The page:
Colombia to conquer retiring Baby Boomers

Colombia would find synergies between a prospective Second Housing legal regime (currently at the Congress Legislative Agenda) and the existing healthcare free trade zones incentives regime. This would allow the country to massively attract retiring baby boomers, creating huge economic benefits.

In a recent interview granted to Fox News, Christopher Howard, considered to be an authority in second housing market for American retirees, quoted what are the reasons that have positioned Central America as a top destination for retirees: “First, these countries offer good year-round weather and a lower cost of living. All are within two-and-half hours of the U.S. so their proximity is a factor. In the case of Costa Rica, all of the factors I just mentioned plus an affordable first-class medical care seem to be the attraction.”

Despite having the same weather and geographic conditions than Central America and, regardless of counting with a more prestigious health care system, Colombia is not competing at all in the US Retirees foreign second housing market.

Costa Rica created in 1985 a legal regime to attract foreign retirees by offering incentives in two ways: granting tax benefits to real estate developers and giving custom duty exemptions to foreign retirees willing to by a second house in the country. Panama did the same in 1994.

Colombian government announced 4 years ago a legal initiative that would adopt the same existing incentives to attracting foreign retirees. Nevertheless, as of today, the adoption of such legal regime has not being part of legislative priorities in Colombian Congress. This has depriving the country to have a great mechanism to foster development.

Potential market: retiring baby boomers with less resources

The time is now. Baby Boomers are reaching retiring age. According to Future Years, a website for retirees, around 75 million American citizens are reaching retiring age during the present decade. Due to recent financial crisis, most of them will not be allowed to live in the US under the same standards they used to, so a massive migration to foreign locations is expected.

A 2007 survey by New Global Initiatives, in conjunction with the Zogby International, found that more than three million U.S. citizens have decided to live outside of the U.S. for retirement and another 17 million were mulling leaving.

By attracting non – wealthy seniors, Colombian developers would find opportunities in the second housing market for US retirees.

Heath Care Free Trade Zones as a perfect complement to a second housing legal regime

Costa Rica has an annual flow of 50.000 retirees, mostly coming from the United States. Regardless of the benefits and dynamism granted to the real estate industry as a consequence of building second housing developments, such flow of migrants creates a currency flow of almost US$6.500 per person (US$ 325 yearly).

Costa Rican authorities are aware of the similarity of their country to other potential competitors in the region. This is how they have chosen to focus on strengthen their competitive advantage through the improvement of their health care system. This is why almost 60% of retirees arriving to Costa Rica are looking for high quality and low cost health care services.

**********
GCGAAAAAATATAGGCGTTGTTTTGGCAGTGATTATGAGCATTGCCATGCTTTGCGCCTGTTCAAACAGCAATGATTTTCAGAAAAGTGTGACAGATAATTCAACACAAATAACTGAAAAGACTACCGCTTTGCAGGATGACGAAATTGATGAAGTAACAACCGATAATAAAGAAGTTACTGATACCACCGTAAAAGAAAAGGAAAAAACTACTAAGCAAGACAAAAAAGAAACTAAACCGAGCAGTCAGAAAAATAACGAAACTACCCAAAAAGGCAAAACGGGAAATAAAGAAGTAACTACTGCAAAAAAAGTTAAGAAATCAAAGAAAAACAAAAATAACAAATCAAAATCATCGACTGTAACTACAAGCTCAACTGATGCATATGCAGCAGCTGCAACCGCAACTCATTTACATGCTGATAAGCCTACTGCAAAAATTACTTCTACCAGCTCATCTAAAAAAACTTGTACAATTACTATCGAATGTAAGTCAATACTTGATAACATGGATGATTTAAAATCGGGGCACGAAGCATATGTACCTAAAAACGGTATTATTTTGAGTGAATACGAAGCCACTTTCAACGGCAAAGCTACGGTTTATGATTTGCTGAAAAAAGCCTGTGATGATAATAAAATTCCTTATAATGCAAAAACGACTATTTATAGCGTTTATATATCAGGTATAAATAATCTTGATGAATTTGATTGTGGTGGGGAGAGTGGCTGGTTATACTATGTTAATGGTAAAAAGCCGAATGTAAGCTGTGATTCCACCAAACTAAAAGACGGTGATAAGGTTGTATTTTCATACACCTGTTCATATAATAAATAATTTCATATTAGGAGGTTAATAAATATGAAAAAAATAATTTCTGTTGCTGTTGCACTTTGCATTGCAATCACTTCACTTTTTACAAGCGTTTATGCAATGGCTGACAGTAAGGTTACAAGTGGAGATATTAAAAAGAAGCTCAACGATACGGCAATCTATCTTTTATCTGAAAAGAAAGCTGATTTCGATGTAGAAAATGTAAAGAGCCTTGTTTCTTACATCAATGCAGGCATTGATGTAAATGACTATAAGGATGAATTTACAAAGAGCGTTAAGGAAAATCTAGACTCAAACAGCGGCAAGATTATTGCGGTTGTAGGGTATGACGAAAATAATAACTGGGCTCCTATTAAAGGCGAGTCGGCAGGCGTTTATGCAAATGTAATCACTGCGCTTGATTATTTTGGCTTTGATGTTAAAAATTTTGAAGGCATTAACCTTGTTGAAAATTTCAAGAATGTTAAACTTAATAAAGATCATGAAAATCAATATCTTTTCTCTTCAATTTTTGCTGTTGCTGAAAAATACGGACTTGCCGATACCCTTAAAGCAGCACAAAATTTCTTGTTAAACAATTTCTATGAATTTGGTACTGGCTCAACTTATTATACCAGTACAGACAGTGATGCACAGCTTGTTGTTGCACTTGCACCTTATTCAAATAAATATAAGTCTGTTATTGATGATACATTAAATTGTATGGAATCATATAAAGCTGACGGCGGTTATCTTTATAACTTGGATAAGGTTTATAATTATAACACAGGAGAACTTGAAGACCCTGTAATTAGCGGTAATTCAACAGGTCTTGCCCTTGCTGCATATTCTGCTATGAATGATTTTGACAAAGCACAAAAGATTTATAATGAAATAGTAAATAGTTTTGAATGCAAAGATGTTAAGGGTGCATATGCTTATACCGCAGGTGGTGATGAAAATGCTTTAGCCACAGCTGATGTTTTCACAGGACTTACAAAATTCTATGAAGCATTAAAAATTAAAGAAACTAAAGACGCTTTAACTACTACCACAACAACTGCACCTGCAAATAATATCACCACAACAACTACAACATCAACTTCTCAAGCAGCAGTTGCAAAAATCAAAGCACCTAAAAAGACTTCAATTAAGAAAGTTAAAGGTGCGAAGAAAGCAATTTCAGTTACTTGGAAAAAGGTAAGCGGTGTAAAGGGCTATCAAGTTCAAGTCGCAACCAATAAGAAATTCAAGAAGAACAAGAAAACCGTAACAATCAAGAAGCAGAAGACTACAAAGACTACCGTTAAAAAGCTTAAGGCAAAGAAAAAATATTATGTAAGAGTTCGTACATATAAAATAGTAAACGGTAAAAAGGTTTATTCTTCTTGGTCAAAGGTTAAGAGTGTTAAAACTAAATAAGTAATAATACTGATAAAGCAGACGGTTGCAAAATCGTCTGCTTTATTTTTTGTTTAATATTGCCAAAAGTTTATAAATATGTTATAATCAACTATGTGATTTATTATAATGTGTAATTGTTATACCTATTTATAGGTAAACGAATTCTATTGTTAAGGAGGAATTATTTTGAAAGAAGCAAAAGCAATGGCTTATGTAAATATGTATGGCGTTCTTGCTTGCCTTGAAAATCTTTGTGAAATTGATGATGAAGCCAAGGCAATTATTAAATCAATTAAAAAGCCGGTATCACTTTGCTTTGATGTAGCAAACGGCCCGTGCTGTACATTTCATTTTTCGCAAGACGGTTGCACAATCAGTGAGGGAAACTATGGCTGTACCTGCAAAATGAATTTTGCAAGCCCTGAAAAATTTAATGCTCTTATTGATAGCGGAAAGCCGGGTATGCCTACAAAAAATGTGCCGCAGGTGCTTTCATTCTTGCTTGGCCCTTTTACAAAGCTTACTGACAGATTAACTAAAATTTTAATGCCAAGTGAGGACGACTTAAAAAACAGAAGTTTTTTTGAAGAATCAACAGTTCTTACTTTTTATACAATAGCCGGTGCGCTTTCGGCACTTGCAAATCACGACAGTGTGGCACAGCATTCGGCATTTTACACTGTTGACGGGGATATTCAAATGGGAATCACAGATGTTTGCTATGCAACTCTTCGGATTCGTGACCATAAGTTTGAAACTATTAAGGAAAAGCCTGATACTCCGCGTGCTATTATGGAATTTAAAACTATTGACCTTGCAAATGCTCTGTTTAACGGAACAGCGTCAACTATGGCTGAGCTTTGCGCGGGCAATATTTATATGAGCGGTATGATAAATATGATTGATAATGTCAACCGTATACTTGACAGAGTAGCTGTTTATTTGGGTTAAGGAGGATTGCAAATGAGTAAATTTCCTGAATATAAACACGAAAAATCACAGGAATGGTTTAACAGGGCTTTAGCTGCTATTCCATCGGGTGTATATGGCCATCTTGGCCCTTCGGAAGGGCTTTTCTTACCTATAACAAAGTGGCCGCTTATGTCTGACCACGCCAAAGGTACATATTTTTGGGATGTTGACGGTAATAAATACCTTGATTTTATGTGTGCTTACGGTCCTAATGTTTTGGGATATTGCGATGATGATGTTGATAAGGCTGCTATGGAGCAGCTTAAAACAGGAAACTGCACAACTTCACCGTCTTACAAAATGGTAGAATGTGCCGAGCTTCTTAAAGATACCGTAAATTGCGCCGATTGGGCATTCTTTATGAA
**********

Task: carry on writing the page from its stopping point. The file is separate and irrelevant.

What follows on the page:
Colombia has the same climate and geographic advantages than Costa Rica and other Central American countries. Moreover, it has a well respected health care system (ranked 1st among Latin American Countries by the World Health Organization) that, together with the tax and customs incentives granted by the Health Care Free Trade Zones Regime (0% custom duties and preferential income tax of 15%), could allow Colombia to massively attract Baby Boomers looking for inexpensive, high quality and full service second housing.

Beyond the Caribbean

Both Cartagena and Santa Marta have had an impressive performance in real estate development over the last years. Attracted by historical city centers, together with nice beaches, tourists have increasingly helped to develop this part of the Country.

Although future projects intended to attract Baby Boomers should consider the Caribbean coast as a top choice, it is important to bear in mind the full array of tourism development potential existing throughout Colombian territory.

The proposal

Colombia needs to share part of the retirees market for second housing. Nowadays, with the Baby Boomers market reaching retiring age and with the best Colombian – US business climate ever (as a consequence of the recently signed Free Trade Agreement), a billion dollar industry is waiting for us.

Colombian Congress should give priority to the approval of the Second Housing Law. More important, private associations and developers should understand that the way to succeed in a strategy to attract American seniors is to offer high quality medical services. The Free Trade Zones regime is an outstanding way to achieve it.

Click here to read Original article by Federico Gomez Pardo - Partner at Stratlegal


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